The remote team at Friday spends most of its day with asynchronous communication - it's something we take for granted.
We believe this form of communication when coupled with traditional methods i.e. synchronous communication can give teams superpowers and unlock more productive teams. Let's dive in.
Asynchronous communication is when two (or more) people can communicate without the requirement that they be “present” at the same exact moment in time.
Think about a meeting at work. The people who attend the meeting need be present (in a specific location) at the same exact moment in time, otherwise, the meeting doesn’t happen. This meeting is an example of synchronous communication.
Synchronous communication is real-time communication when two or more parties are talking or exchanging messages at the same time.
See our recommendations for software and tools for remote teams.
In these examples, one person can communicate in a way that doesn’t require the other person to be present at the same moment in time. For example, if you send me an email or a Slack message, I can read it later and reply.
The internet has made asynchronous communication possible; you probably use async communication a lot more than you think.
In these examples, people must be present at the same moment in time, even if it is remote communication. This isn't rocket science.
Now that the basics are done, let's dig into how asynchronous communication can improve work.
A friend recently recorded a conversation about asynchronous vs. synchronous communication that we wanted to share. He refers to the difference as "my time" vs. "our time." I think this is a wonderful analogy.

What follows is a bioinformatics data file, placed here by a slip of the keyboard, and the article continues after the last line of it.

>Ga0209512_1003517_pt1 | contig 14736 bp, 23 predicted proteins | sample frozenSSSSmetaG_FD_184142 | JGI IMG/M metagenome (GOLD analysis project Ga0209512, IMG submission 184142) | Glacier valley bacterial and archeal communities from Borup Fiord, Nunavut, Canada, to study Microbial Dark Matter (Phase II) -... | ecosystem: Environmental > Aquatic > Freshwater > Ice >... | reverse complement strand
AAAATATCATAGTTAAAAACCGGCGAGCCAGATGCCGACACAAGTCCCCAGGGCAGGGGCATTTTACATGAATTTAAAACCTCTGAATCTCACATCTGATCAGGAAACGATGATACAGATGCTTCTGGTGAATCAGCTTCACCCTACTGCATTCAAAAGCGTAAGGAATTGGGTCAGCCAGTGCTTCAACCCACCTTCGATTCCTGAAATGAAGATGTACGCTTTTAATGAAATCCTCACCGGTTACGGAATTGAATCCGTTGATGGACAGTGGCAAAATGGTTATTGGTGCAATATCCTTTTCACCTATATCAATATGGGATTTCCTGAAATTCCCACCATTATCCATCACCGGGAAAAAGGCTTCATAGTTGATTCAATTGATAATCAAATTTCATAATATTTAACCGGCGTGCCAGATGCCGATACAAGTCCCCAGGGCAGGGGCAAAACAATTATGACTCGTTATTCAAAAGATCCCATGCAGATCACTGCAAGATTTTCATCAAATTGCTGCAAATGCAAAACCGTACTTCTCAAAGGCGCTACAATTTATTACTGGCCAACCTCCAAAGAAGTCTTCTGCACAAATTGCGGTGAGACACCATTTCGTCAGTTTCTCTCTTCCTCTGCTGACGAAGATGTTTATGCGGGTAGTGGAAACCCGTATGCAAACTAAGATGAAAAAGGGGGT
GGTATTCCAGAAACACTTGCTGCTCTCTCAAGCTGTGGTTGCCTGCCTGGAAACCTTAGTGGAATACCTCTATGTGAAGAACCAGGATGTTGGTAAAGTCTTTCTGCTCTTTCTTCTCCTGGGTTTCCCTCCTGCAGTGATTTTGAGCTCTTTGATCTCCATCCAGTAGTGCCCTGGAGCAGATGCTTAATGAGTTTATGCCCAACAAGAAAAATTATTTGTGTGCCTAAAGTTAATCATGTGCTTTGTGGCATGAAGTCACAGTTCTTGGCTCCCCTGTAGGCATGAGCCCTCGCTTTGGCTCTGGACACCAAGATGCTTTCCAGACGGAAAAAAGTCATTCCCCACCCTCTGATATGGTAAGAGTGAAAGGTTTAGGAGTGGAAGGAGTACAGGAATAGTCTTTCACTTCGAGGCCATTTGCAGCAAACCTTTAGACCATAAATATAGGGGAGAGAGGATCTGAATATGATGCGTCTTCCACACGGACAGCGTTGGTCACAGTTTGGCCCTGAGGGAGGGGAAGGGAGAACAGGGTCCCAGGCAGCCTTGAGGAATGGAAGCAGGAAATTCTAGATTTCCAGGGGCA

He defines "my time" as asynchronous communication. Examples include an email, video recording, or composing a document.
"Our time" on the other hand is when both people have live or real-time communication, such as in Slack (though this can be async as well), video conferencing, phone chat, or a team meeting.
The most obvious benefit of asynchronous communication is that it gives more flexibility for responses. For example, a major benefit to remote work is that it allows people to manage conversations around a "flow state." If I'm in a state of flow and someone sends me an email, I can reply after I'm done.
This is especially helpful for people on a maker's schedule; being able to manage communication around the work itself can improve productivity significantly.
One quick note: if people are using a form of async communication (email, Slack, etc) and expect an immediate response, it destroys the value of this form of communication. Many workplaces operate this way, which is unfortunate. The best remote companies will understand that this doesn't usually happen and will plan accordingly.
Imagine for a moment if your email inbox didn't have any past emails in it. In some sense, that's how synchronous communication works. Communication happens, and there's no documentation that exists (unless someone takes notes).
Asynchronous communication (especially the stuff online) is documented by default. For example, if I send an email, the record exists and can be referenced years from now. Written communication is great for that.